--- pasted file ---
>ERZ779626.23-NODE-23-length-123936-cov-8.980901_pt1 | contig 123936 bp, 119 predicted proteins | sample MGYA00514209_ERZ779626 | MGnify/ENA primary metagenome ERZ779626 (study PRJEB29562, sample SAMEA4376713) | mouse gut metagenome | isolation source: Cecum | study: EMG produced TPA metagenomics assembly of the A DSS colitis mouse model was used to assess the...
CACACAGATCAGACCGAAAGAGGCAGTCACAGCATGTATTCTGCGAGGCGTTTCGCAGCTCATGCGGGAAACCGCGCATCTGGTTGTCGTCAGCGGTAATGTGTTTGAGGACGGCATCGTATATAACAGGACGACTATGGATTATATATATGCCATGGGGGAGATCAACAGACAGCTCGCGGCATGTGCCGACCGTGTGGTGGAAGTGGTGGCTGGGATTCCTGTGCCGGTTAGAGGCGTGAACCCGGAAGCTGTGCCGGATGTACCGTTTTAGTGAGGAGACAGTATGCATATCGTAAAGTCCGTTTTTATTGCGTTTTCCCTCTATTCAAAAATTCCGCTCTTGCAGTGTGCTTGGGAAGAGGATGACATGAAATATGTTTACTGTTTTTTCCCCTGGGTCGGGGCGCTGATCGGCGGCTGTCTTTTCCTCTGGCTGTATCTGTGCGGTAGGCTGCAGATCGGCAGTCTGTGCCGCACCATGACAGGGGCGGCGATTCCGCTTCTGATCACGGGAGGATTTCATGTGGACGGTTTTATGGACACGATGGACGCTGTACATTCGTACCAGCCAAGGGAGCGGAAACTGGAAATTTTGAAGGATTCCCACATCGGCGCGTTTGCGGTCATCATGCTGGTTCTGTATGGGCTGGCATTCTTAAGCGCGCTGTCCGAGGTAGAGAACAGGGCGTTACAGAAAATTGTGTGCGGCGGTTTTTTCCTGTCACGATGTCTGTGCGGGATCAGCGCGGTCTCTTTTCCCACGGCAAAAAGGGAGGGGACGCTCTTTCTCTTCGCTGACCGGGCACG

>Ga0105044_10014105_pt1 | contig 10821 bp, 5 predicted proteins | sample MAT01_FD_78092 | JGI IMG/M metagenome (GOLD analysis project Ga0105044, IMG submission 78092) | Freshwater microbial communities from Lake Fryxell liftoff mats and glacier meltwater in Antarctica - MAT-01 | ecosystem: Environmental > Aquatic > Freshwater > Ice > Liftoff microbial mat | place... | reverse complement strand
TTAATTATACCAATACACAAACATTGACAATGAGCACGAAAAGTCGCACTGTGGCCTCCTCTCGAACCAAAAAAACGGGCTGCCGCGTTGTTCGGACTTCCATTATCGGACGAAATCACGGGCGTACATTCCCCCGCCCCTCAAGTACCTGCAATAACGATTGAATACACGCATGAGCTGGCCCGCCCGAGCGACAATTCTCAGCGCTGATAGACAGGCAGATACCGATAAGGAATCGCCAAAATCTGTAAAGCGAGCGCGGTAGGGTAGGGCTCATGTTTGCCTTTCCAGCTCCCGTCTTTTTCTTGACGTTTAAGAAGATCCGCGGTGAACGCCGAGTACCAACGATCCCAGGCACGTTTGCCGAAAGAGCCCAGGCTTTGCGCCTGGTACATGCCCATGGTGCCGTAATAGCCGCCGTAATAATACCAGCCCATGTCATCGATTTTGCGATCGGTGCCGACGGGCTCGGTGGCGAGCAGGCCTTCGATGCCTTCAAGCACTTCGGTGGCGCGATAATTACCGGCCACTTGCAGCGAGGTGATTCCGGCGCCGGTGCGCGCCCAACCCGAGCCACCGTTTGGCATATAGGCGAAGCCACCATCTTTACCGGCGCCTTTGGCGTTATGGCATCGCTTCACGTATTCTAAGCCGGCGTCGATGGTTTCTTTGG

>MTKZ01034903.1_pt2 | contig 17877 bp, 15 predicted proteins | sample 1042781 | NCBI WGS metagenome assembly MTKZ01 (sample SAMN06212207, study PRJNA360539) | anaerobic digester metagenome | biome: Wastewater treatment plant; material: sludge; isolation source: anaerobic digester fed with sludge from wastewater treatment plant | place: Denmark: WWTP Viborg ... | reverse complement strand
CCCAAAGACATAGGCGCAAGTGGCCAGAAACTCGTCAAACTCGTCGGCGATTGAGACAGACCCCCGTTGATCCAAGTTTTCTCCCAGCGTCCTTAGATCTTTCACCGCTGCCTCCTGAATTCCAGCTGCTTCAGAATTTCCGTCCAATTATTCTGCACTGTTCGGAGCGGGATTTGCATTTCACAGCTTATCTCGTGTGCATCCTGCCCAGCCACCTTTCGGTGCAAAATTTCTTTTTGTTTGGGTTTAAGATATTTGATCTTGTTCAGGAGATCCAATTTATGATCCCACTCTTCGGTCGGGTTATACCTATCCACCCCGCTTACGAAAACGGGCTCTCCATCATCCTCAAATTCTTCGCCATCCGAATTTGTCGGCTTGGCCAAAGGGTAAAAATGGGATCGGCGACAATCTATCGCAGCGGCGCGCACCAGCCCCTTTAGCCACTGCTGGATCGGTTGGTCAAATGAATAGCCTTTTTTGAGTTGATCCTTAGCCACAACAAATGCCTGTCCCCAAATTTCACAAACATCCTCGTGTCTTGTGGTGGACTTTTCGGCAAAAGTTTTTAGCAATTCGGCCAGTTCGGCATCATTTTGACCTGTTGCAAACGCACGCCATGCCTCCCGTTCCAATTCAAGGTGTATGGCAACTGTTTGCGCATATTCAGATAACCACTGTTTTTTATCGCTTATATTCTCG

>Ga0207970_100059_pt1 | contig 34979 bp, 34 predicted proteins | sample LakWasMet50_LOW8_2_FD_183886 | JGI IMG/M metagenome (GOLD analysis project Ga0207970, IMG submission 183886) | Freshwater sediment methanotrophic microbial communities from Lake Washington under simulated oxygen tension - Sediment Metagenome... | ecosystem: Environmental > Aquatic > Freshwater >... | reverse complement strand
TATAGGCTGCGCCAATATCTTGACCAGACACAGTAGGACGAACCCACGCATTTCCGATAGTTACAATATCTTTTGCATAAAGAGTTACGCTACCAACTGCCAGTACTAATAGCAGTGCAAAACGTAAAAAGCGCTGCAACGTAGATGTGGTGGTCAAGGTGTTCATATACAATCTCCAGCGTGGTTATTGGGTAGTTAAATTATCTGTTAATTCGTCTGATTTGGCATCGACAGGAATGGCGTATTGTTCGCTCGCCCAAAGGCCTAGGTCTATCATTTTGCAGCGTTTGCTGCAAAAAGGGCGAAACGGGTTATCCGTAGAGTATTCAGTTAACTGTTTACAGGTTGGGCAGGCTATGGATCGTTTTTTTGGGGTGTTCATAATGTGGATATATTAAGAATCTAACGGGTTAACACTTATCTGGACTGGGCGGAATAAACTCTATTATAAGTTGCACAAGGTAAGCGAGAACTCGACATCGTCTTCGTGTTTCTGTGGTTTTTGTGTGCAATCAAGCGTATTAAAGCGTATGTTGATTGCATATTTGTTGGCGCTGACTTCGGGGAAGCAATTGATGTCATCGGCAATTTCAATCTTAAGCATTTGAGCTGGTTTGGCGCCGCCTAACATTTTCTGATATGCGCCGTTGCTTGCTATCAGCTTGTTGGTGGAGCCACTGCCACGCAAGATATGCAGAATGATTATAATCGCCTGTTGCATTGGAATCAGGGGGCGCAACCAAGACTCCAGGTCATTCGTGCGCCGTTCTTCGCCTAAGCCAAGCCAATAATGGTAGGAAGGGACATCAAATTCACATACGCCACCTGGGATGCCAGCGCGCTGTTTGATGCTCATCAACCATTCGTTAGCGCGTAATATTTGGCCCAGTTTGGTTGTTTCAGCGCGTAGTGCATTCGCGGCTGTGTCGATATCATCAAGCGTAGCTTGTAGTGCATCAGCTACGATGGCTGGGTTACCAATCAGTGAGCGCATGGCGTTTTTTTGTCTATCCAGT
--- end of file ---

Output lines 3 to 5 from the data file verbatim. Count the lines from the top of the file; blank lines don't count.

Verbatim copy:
>Ga0105044_10014105_pt1 | contig 10821 bp, 5 predicted proteins | sample MAT01_FD_78092 | JGI IMG/M metagenome (GOLD analysis project Ga0105044, IMG submission 78092) | Freshwater microbial communities from Lake Fryxell liftoff mats and glacier meltwater in Antarctica - MAT-01 | ecosystem: Environmental > Aquatic > Freshwater > Ice > Liftoff microbial mat | place... | reverse complement strand
TTAATTATACCAATACACAAACATTGACAATGAGCACGAAAAGTCGCACTGTGGCCTCCTCTCGAACCAAAAAAACGGGCTGCCGCGTTGTTCGGACTTCCATTATCGGACGAAATCACGGGCGTACATTCCCCCGCCCCTCAAGTACCTGCAATAACGATTGAATACACGCATGAGCTGGCCCGCCCGAGCGACAATTCTCAGCGCTGATAGACAGGCAGATACCGATAAGGAATCGCCAAAATCTGTAAAGCGAGCGCGGTAGGGTAGGGCTCATGTTTGCCTTTCCAGCTCCCGTCTTTTTCTTGACGTTTAAGAAGATCCGCGGTGAACGCCGAGTACCAACGATCCCAGGCACGTTTGCCGAAAGAGCCCAGGCTTTGCGCCTGGTACATGCCCATGGTGCCGTAATAGCCGCCGTAATAATACCAGCCCATGTCATCGATTTTGCGATCGGTGCCGACGGGCTCGGTGGCGAGCAGGCCTTCGATGCCTTCAAGCACTTCGGTGGCGCGATAATTACCGGCCACTTGCAGCGAGGTGATTCCGGCGCCGGTGCGCGCCCAACCCGAGCCACCGTTTGGCATATAGGCGAAGCCACCATCTTTACCGGCGCCTTTGGCGTTATGGCATCGCTTCACGTATTCTAAGCCGGCGTCGATGGTTTCTTTGG

>MTKZ01034903.1_pt2 | contig 17877 bp, 15 predicted proteins | sample 1042781 | NCBI WGS metagenome assembly MTKZ01 (sample SAMN06212207, study PRJNA360539) | anaerobic digester metagenome | biome: Wastewater treatment plant; material: sludge; isolation source: anaerobic digester fed with sludge from wastewater treatment plant | place: Denmark: WWTP Viborg ... | reverse complement strand